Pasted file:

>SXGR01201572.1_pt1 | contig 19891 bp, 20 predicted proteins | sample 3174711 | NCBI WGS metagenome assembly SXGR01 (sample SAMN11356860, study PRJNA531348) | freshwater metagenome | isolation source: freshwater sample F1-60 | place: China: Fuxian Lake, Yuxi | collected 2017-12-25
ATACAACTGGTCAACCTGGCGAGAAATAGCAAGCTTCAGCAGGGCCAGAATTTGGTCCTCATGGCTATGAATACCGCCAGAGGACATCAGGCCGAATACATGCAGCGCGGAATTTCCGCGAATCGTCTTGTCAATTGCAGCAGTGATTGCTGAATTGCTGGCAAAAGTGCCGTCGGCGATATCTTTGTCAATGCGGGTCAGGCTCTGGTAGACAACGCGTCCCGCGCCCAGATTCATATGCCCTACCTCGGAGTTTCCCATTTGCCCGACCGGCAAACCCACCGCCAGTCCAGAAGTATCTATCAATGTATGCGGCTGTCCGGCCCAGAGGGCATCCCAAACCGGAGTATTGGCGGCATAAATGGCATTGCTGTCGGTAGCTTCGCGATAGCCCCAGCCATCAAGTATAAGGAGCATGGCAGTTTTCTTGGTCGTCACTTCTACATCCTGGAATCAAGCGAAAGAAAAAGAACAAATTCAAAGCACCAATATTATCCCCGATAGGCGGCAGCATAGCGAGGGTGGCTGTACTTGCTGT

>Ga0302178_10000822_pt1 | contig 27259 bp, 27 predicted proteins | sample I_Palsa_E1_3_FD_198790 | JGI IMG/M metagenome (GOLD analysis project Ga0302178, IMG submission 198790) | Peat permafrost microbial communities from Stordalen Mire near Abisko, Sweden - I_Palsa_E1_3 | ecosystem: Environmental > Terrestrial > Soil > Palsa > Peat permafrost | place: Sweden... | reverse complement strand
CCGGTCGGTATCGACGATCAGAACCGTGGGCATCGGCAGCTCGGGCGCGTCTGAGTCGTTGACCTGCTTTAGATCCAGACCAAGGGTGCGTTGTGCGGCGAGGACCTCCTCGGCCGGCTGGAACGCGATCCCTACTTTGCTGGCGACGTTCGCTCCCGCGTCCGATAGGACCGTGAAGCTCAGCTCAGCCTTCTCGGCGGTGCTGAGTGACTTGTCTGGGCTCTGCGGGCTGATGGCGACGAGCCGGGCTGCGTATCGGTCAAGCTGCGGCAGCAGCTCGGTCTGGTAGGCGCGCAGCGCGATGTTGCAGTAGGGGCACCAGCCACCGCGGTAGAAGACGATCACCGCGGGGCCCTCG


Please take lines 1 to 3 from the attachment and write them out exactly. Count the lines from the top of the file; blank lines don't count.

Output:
>SXGR01201572.1_pt1 | contig 19891 bp, 20 predicted proteins | sample 3174711 | NCBI WGS metagenome assembly SXGR01 (sample SAMN11356860, study PRJNA531348) | freshwater metagenome | isolation source: freshwater sample F1-60 | place: China: Fuxian Lake, Yuxi | collected 2017-12-25
ATACAACTGGTCAACCTGGCGAGAAATAGCAAGCTTCAGCAGGGCCAGAATTTGGTCCTCATGGCTATGAATACCGCCAGAGGACATCAGGCCGAATACATGCAGCGCGGAATTTCCGCGAATCGTCTTGTCAATTGCAGCAGTGATTGCTGAATTGCTGGCAAAAGTGCCGTCGGCGATATCTTTGTCAATGCGGGTCAGGCTCTGGTAGACAACGCGTCCCGCGCCCAGATTCATATGCCCTACCTCGGAGTTTCCCATTTGCCCGACCGGCAAACCCACCGCCAGTCCAGAAGTATCTATCAATGTATGCGGCTGTCCGGCCCAGAGGGCATCCCAAACCGGAGTATTGGCGGCATAAATGGCATTGCTGTCGGTAGCTTCGCGATAGCCCCAGCCATCAAGTATAAGGAGCATGGCAGTTTTCTTGGTCGTCACTTCTACATCCTGGAATCAAGCGAAAGAAAAAGAACAAATTCAAAGCACCAATATTATCCCCGATAGGCGGCAGCATAGCGAGGGTGGCTGTACTTGCTGT

>Ga0302178_10000822_pt1 | contig 27259 bp, 27 predicted proteins | sample I_Palsa_E1_3_FD_198790 | JGI IMG/M metagenome (GOLD analysis project Ga0302178, IMG submission 198790) | Peat permafrost microbial communities from Stordalen Mire near Abisko, Sweden - I_Palsa_E1_3 | ecosystem: Environmental > Terrestrial > Soil > Palsa > Peat permafrost | place: Sweden... | reverse complement strand